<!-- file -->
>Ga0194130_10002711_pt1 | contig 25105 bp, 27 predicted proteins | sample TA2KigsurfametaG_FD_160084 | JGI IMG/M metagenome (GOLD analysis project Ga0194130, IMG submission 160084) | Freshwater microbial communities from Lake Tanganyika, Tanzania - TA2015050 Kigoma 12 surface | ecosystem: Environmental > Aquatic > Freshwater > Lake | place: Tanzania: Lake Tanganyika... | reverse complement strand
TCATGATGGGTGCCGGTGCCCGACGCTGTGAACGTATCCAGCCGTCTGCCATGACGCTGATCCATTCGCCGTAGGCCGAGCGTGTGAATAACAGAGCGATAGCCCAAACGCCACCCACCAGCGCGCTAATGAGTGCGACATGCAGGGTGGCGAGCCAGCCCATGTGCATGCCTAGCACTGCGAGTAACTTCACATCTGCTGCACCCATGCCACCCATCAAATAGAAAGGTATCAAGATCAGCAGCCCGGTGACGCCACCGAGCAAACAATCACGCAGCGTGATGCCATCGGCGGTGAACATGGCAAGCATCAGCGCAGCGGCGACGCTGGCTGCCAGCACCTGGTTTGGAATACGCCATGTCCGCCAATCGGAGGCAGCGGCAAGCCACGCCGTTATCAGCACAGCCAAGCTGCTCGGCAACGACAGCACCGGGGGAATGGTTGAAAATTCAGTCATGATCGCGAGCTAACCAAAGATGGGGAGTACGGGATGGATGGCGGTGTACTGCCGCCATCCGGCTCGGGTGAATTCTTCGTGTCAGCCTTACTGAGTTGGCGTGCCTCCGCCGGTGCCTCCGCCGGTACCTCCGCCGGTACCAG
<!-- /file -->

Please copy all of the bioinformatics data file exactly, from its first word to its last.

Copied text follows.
>Ga0194130_10002711_pt1 | contig 25105 bp, 27 predicted proteins | sample TA2KigsurfametaG_FD_160084 | JGI IMG/M metagenome (GOLD analysis project Ga0194130, IMG submission 160084) | Freshwater microbial communities from Lake Tanganyika, Tanzania - TA2015050 Kigoma 12 surface | ecosystem: Environmental > Aquatic > Freshwater > Lake | place: Tanzania: Lake Tanganyika... | reverse complement strand
TCATGATGGGTGCCGGTGCCCGACGCTGTGAACGTATCCAGCCGTCTGCCATGACGCTGATCCATTCGCCGTAGGCCGAGCGTGTGAATAACAGAGCGATAGCCCAAACGCCACCCACCAGCGCGCTAATGAGTGCGACATGCAGGGTGGCGAGCCAGCCCATGTGCATGCCTAGCACTGCGAGTAACTTCACATCTGCTGCACCCATGCCACCCATCAAATAGAAAGGTATCAAGATCAGCAGCCCGGTGACGCCACCGAGCAAACAATCACGCAGCGTGATGCCATCGGCGGTGAACATGGCAAGCATCAGCGCAGCGGCGACGCTGGCTGCCAGCACCTGGTTTGGAATACGCCATGTCCGCCAATCGGAGGCAGCGGCAAGCCACGCCGTTATCAGCACAGCCAAGCTGCTCGGCAACGACAGCACCGGGGGAATGGTTGAAAATTCAGTCATGATCGCGAGCTAACCAAAGATGGGGAGTACGGGATGGATGGCGGTGTACTGCCGCCATCCGGCTCGGGTGAATTCTTCGTGTCAGCCTTACTGAGTTGGCGTGCCTCCGCCGGTGCCTCCGCCGGTACCTCCGCCGGTACCAG